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Taking photos during the Golden Hours near sunset and sunrise can give your images a wonderful glow. Find out when, where and how to capture or create this warm lighting.
Photography is about capturing light. Mother Nature herself gives us one of the most spectacular kinds of light twice a day. The sunlight just after sunrise and just before sunset is one of the most amazing light sources on the planet for photography. Read along while we explore some ways to use this magical, “Golden Hour” lighting, also known as “sweet light”.
Don’t worry; this isn’t going to be a physics lesson. That said, it’s helpful to understand what causes this quality of light at these “magic hours”. By the way, the term “hour” is figurative in this case – the duration of this phenomenon varies according to a number of factors.
As most readers will know, the color of our sunlight is altered by a huge filter we call the atmosphere. Different frequencies of light rays are scattered differently as they pass through it. When the sun is near the horizon from a given point of view, it travels through more atmosphere to get to us. This scatters more of the blue portion of the spectrum, while the red portion is less affected.
This filtering creates a warmer light and that light reflected to our eyes and camera sensors can enhance the appearance of many subjects. The low angle of the sun also tends to soften shadows and reduce contrast. With those alterations, this lighting is ideal for many types of photography, from portraiture to landscapes and architecture.
Curiously, we tend to envision those wonderful, red-orange skies on the horizon this time of day. To really see the effects of Golden Hour Lighting, though, you need to turn around. While sunrises and sunsets are certainly incredible, the real magic happens when you look in the other direction.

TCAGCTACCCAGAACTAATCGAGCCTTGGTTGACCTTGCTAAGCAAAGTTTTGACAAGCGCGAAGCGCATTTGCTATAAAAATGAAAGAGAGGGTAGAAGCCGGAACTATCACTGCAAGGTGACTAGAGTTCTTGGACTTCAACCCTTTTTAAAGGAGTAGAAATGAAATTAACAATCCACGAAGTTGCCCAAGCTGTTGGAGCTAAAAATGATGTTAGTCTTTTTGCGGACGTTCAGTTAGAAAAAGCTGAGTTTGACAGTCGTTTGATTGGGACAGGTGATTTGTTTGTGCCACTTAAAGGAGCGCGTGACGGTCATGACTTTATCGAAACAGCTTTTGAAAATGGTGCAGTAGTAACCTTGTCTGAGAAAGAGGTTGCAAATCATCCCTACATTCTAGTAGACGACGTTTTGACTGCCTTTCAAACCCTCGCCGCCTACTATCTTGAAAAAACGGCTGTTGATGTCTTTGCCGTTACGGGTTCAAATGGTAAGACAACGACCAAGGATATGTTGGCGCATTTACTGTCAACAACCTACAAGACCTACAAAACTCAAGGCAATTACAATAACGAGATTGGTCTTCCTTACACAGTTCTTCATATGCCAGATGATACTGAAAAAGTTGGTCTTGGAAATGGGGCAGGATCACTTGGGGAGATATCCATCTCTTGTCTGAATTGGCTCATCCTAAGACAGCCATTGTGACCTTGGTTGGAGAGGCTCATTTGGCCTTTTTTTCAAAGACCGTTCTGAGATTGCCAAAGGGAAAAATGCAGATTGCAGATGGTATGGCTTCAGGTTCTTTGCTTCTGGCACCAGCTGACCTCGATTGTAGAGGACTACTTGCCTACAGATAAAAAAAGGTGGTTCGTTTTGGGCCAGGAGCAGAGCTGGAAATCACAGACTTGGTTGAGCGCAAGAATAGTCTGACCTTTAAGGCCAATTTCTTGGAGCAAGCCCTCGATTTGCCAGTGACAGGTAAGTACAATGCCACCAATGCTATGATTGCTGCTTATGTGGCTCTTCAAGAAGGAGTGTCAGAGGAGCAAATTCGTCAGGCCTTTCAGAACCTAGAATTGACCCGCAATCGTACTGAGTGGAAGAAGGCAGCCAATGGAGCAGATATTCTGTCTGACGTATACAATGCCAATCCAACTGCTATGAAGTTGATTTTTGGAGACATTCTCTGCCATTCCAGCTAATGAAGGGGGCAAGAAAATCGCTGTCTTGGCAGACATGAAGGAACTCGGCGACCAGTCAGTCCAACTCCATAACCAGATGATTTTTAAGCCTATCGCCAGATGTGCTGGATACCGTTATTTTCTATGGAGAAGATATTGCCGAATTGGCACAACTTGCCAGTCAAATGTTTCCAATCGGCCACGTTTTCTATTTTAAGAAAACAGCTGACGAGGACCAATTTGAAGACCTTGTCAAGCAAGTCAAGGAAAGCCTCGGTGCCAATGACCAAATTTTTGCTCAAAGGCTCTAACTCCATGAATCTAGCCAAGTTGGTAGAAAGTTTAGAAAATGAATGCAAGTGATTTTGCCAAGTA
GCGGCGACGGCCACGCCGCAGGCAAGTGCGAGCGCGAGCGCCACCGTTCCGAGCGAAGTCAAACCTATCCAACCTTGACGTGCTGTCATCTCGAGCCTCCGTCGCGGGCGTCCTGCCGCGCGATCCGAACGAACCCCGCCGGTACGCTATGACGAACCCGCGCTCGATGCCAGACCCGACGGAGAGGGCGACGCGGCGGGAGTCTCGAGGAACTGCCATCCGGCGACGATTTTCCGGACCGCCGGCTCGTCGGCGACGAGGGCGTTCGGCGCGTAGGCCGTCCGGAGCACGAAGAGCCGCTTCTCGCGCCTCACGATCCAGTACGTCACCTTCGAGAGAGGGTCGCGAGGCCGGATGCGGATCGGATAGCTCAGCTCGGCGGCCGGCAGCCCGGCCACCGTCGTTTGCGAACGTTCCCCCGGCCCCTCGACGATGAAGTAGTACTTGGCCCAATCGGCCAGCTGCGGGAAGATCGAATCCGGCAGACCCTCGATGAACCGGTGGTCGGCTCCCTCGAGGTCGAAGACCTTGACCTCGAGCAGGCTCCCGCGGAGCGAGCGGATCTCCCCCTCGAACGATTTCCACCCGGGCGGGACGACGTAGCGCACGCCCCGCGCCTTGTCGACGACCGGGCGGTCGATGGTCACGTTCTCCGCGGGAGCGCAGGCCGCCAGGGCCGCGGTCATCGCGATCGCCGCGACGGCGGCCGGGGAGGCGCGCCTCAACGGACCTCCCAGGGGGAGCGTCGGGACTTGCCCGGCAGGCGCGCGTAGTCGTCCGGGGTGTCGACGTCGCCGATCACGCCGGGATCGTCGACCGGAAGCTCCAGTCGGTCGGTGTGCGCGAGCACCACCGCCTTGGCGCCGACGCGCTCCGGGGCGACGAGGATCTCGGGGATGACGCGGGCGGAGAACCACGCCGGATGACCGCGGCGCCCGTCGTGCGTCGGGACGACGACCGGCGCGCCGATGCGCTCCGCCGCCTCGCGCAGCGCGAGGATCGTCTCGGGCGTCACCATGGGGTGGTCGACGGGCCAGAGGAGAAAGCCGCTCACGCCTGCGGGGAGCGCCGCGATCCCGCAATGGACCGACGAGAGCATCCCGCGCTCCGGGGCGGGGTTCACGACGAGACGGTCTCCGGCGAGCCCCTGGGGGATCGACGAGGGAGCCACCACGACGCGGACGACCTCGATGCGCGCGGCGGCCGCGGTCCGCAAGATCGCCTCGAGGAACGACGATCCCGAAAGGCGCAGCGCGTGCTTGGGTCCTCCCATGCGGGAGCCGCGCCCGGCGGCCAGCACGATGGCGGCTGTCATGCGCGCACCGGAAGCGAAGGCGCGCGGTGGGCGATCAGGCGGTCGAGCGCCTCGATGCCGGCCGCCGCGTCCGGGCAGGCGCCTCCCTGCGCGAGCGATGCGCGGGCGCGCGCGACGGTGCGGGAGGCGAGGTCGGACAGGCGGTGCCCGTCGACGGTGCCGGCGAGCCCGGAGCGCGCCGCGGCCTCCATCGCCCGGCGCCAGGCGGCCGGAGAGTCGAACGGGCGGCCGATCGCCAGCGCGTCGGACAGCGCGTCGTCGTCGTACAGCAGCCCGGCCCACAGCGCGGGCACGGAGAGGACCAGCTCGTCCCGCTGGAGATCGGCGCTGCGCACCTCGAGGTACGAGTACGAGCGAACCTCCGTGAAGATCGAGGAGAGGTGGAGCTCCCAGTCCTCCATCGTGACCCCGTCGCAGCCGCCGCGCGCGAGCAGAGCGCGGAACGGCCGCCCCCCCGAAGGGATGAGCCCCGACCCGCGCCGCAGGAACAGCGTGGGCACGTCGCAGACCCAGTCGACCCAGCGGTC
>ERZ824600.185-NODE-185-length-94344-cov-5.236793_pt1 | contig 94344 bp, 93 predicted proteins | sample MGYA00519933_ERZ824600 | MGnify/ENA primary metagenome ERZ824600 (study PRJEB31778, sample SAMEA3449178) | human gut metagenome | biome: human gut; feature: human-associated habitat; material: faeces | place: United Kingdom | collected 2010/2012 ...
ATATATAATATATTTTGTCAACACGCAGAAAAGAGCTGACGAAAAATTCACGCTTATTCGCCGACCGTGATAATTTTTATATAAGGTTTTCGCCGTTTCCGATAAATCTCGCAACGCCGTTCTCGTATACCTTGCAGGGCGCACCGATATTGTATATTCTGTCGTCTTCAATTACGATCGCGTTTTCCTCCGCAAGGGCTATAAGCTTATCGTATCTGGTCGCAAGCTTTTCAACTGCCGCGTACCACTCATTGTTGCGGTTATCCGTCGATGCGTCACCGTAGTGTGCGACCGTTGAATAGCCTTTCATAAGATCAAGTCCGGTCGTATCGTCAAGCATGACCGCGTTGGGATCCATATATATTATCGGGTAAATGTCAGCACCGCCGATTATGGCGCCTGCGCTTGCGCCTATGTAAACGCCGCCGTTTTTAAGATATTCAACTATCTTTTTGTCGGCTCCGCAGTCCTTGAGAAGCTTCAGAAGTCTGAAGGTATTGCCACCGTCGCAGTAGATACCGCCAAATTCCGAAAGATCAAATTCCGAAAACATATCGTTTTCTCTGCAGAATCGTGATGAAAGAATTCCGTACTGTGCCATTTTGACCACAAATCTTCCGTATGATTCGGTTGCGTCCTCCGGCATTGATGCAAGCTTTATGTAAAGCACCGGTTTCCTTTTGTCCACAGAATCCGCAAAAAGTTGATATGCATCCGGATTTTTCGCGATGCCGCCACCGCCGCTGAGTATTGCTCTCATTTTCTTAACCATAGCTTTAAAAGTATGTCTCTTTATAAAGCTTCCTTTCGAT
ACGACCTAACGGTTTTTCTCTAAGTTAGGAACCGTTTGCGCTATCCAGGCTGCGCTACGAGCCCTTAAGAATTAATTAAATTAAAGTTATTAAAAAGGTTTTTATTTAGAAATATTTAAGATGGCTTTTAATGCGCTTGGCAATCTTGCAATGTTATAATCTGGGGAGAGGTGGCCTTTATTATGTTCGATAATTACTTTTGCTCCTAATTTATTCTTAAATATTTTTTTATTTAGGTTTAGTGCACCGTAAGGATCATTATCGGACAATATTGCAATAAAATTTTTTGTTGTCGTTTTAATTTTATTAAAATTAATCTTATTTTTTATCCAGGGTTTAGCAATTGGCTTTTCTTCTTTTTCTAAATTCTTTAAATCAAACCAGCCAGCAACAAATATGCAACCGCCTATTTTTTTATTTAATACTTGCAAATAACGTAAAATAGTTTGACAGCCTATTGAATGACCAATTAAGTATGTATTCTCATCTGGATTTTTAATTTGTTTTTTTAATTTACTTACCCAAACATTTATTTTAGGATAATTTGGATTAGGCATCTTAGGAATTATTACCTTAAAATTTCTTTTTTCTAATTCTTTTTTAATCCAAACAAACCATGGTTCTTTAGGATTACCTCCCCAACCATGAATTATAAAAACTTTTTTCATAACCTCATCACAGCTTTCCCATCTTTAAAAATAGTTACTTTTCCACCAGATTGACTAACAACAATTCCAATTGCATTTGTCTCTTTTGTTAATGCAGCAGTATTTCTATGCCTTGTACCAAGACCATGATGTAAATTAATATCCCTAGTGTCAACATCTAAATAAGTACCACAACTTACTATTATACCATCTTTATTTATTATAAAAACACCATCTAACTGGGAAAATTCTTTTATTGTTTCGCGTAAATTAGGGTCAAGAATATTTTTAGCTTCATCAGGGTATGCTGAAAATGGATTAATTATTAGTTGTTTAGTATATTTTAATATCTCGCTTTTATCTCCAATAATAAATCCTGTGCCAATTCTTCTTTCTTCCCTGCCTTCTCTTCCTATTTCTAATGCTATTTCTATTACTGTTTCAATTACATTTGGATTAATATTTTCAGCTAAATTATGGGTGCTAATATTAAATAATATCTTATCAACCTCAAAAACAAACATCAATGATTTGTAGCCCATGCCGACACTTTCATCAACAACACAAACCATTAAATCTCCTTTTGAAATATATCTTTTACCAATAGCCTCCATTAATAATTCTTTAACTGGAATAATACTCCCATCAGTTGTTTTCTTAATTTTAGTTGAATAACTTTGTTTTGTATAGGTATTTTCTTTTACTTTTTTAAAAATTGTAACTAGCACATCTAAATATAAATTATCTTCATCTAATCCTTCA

Skin tones get warmer. The landscape takes on a wonderful, soft glow. Structures reflect the reddish light in tones from scarlet to gold. Reflections look more vivid. The effects can be subtle or bold, depending on the light and the scene.
As we’ve already mentioned, there’s no specific starting time for Golden Hour. Your geographical location, the season and the weather are only a few of the factors that influence the time of day as well as the intensity of the phonomena.
Be on location and set up well before dawn or sunset to maximize your chances. Be ready to shoot quickly; this light doesn’t often last long.
You might think you need to be on a beach or outside the city to capture sweet light. Although both of those are great locations, look around downtown or even in your own neighborhood for some Golden Hour surprises. Try using a west-facing window to light a still life or portrait. Don’t limit your thinking.
Capturing an subject in this light is a matter of timing, preparation and skill, combined with just a touch of luck. Some of the steps you’ll need to take will depend on the subject matter (landscape, architecture, people, etc.) but here are a few tips:
Work fast and think faster. Your time may be very limited.
With some creativity, you can approximate Golden Hour lighting, even if you only want to test an idea. You’ll need to start by thinking about the effect you want. Rim lighting, sun flare and other effects can be created with strobes and modifiers. For “sun-facing” portraits, use soft, even lighting that doesn’t create hard shadows.
Once you’ve created the appropriate lighting effects, the main adjustment needed is in color temperature, to produce a redder cast. To be most effective, though, this shift should be selective.
One of the easiest and most effective ways to simulate this type of lighting is with the Golden Hour Filter in Luminar. It’s selective, non-destructive, adjustable and the next best thing to the real thing.
Golden Hour lighting can add tremendous impact to almost any type of photo. Using it is a matter of planning, timing and quick execution. The guidelines above should help you take full advantage of the magic and create some for yourself in a pinch. Enjoy!
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